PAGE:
Kurt Cobain died 25 years ago this month, and the weekend after his body was found, MTV ran the MTV Unplugged special on a loop. It was filmed just five months before and it was haunting to see Cobain resurrected, singing from a dimly lit stage surrounded by candles and lilies. But there was also something about the last song of the night—a song he called “Where Did You Sleep Last Night”—that made the whole performance feel creepily prescient.
It starts out with a question, an accusation: “My girl, my girl, don’t lie to me, tell me where did you sleep last night?”
And the answer is dire: “In the pines, in the pines, where the sun doesn’t shine and I shiver the whole night through.”
And then later a man, her husband, is found dead—decapitated of all things. We don’t know why, but whatever is happening with this girl, it’s dark. But what’s striking about Cobain’s performance is his emotional tenderness. It doesn’t feel like anger propels his questions, but grief.
“The way he delivered that song, it really felt like he was almost foreseeing his own demise,” says Eric Weisbard, a music critic and professor of American studies at the University of Alabama. “And however romantic and absurd that sounds, nonetheless I think that was a real experience that many people had watching that.”
“It felt special because it felt like it was a song that spoke to him,” says Beth McCarthy-Miller, the director of Nirvana’s MTV Unplugged special. “When someone does a cover a song they like, it gives you a glimpse into the artist what kind of music they like, and what kind of music moves them and interests them. And it was so clear how much that song meant to him. Oh, people were mesmerized, and you know half the people in the room had no idea what that song was.”
Cobain called the song “Where Did You Sleep Last Night,” but it’s also called “In the Pines,” sometimes “Black Girl,” or “My Girl.”
It’s a folk song and as such, its origins are foggy. It was probably born from African Americans living along or east of the Appalachian Mountains around the turn of the 20th century. It’s also what’s called, a murder ballad—which is a European tradition that stretches as far back as the Renaissance. In Shakespeare’s time, when some gruesome slaying or rape occured, the crime was transcribed and printed onto large pieces of paper which were sold on the streets. Over time, the popular ones would be set to music.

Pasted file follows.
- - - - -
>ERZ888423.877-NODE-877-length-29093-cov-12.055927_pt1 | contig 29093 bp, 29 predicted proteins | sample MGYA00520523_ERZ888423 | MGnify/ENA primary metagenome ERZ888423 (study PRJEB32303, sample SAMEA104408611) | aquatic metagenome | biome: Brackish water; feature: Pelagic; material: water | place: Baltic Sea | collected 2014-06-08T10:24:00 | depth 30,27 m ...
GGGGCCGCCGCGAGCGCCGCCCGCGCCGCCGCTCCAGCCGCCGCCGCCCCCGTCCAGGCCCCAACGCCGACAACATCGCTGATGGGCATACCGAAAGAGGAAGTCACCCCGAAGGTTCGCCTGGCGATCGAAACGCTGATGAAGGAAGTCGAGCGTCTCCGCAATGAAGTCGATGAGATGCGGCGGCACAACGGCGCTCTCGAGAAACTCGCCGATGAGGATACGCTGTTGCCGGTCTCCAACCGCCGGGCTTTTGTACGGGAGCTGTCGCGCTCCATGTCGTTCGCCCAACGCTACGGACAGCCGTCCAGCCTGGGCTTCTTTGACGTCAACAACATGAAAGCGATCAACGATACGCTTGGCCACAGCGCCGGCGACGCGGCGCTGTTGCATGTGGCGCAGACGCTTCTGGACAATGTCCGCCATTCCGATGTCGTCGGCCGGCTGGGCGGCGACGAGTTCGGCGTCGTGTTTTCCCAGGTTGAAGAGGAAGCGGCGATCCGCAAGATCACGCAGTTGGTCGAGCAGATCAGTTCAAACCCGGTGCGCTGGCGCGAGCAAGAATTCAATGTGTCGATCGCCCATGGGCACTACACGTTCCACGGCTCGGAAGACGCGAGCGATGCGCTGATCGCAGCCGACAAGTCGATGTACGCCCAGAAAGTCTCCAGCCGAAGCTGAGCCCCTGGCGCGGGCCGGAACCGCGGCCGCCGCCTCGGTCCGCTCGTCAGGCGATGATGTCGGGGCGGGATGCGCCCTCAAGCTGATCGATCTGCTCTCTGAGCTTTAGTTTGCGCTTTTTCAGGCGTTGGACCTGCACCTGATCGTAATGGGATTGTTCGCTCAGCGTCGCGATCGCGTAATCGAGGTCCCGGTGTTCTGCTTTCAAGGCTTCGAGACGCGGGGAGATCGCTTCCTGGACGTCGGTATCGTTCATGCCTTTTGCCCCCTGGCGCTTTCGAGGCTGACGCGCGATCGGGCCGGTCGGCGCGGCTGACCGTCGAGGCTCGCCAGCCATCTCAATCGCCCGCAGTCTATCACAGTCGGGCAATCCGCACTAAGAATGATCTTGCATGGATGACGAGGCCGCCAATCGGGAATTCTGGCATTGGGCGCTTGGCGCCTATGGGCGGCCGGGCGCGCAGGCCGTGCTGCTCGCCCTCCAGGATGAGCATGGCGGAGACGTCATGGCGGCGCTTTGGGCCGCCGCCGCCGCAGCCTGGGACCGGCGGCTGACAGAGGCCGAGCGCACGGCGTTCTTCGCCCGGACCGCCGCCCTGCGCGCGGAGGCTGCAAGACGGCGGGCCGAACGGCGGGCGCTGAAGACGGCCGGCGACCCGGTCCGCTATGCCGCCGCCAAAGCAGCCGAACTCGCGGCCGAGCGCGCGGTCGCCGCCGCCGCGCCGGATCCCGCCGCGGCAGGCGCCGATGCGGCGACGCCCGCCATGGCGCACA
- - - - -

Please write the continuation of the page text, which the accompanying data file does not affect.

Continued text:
Then, when the English and Scottish began to cross the Atlantic, they brought this commemoration of shocking crimes with them. When they settled along the Appalachians, the European murder ballad became a bedrock of the American folk tradition. You can hear it in popular songs like “Long Black Veil,” “Pretty Polly” and “Delia’s Gone”:
Murder ballads tell a wide variety of tragic tales, but they have a few things in common: They’re stories, first and foremost, and at the heart of the story is a transgression, most often made by a woman. She’s done something society deems untoward, she’s cheated, flirted, stayed out too late, or simply didn’t return a man’s favor.
Then there’s the tone. Murder ballads are haunting and mournful, of course, but there’s this added level of creepiness when a story of a gruesome death is being told in harmony, sweetly, or almost crooning, like Johnny Cash did.
As for our murder ballad, “In the Pines” has its own collection of lyrical calling cards, which first start come together in 1926, when a banjoist named Dock Walsh makes the first commercial recording of the song. Right off the bat he introduces us to one of the key elements of the song—the pines.
“In the pines, in the pines, where the sun never shines and I shiver when the cold wind blows.”
Another element is the train—a mysteriously long train.
“The longest train I ever saw went down that Georgie line. The engine it stopped at a six-miles post, the cabin it never left town.”
But Walsh’s version also includes those murder ballad elements like, a transgression and confrontation:
“Now darlin, now darlin don’t tell me no lie, where did you stay last night?”
And then, an act of violence:
“The train run back back one mile from town and killed my girl, you know. Her head was caught in the driver’s wheel, her body I never could find.”